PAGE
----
Tag Archives: work design

Designed Around the Work

“I know you want me to be the nice guy,” Jim Dunbar pushed back, “that I would have a better organization if I wasn’t so hard on people, but at the end of the day, we have to get some work done around here.”

It stings against political correctness, but if you consider, for a moment, that statement is true, what changes?

What if, it is all about the work? What if the purpose of your organization is to actually get some work done, solve a problem, execute a solution? It’s not for every organization, only those with the intended purpose to get work done, complete a task, achieve a goal.

Some organizations are designed around other intentions, religious organizations, political organizations, educational organizations, collegial organizations, all with purpose, all with goals.

What if the purpose of your organization was to get some work done? What if your organization was designed around the work?

Designing the Work

Chase left our conversation abruptly. Across the plant floor, he had spotted a problem and rushed to make a correction. He was apologetic on his return. “Sorry, but this is why I called you today. I feel like a two armed octopus. There are eight things that need to happen, but I can only work on two problems at a time. Things get out of control about fifteen minutes into the day. And they never stop. At the end of the day, I look at my boss’ list of projects and the important things never seem to get worked on. There is always a crisis.”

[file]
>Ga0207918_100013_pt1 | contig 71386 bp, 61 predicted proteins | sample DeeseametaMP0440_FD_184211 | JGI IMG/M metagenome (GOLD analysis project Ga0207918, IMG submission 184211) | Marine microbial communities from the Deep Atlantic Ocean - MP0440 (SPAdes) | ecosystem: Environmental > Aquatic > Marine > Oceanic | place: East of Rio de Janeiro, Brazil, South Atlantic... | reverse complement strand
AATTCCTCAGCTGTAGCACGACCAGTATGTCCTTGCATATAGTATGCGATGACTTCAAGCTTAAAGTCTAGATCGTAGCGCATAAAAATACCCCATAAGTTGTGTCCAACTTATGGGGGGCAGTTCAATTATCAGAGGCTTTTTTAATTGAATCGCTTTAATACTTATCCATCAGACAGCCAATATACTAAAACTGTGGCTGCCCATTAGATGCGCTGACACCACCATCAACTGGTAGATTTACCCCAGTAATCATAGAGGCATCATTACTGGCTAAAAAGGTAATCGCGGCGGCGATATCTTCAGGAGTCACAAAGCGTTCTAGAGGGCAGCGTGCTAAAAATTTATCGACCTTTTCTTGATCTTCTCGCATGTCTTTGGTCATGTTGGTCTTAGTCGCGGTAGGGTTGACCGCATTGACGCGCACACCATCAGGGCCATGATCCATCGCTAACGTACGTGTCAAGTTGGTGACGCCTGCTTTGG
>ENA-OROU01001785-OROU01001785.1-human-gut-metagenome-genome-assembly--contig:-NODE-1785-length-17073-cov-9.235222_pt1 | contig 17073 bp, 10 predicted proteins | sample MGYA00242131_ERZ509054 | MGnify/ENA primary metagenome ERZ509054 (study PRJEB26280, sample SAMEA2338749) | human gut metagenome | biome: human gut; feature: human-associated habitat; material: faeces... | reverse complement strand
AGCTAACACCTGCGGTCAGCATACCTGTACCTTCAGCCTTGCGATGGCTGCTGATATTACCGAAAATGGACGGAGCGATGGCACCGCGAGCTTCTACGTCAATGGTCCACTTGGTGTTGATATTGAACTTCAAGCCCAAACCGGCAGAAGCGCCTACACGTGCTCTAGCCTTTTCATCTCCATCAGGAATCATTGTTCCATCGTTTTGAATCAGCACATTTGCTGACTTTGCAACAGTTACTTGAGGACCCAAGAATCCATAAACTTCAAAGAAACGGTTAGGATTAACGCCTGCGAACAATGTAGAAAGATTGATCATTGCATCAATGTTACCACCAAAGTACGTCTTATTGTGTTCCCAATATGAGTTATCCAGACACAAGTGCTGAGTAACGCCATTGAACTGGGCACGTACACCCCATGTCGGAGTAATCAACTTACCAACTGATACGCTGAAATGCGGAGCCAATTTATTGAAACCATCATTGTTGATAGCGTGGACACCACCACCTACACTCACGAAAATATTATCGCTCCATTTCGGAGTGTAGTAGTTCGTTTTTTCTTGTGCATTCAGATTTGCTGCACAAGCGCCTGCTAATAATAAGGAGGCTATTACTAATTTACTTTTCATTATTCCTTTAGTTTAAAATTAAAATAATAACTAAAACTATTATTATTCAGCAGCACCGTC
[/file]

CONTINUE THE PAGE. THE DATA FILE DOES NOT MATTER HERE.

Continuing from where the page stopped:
“Not really,” I said. “To me, your system is working exactly the way it is designed to work.”

Chase was puzzled. “What do you mean? It’s not working at all.”

“No, it is working exactly the way it is designed to work. The design of your day’s work is to drink coffee for the first fifteen minutes, then run around the floor solving urgent problems. At the end of each day, you check the list to make sure you didn’t do anything important.”

I paused. “Not a bad design. How’s that working for you?” Chase didn’t like what he was hearing.

“If you want to change your day, you have to change your design for the day. I see about four major design changes you might want to consider, but let’s start with just one. Don’t let anyone work during the first fifteen minutes of the day. Instead have a huddle meeting around the boss’ list of important projects. That one design change will be a good start.”

How is your day designed?

A Plan is Not a Goal

From the Ask Tom mailbag –

Background (Tom):
So, now we are left to think about your target completion time. If you truly believe that Stratum IV capability is required for success in this project, then I must assume the real “by when” of this goal is longer than you have stated. We need more data to see more clearly. Give us some more clues.

More Clues (Reader):
I have tried to tackle the clues, below, as a task assignment using CPQQRT (Context, Purpose, Quantity, Quality, Resources, Time) hopefully alluding to the longer term focus.

  • Task: Develop a comprehensive plan to ensure the pool of labour we draw our staff from continues to provide the capability we need.
  • Context: Our current labour pool is shrinking. Baby boomers are retiring, competitors using the same labour pool, increased community expectations around diversity hires.
  • Purpose: Without the labour, our operations will grind to a halt, or become nonviable due to increasing labour costs.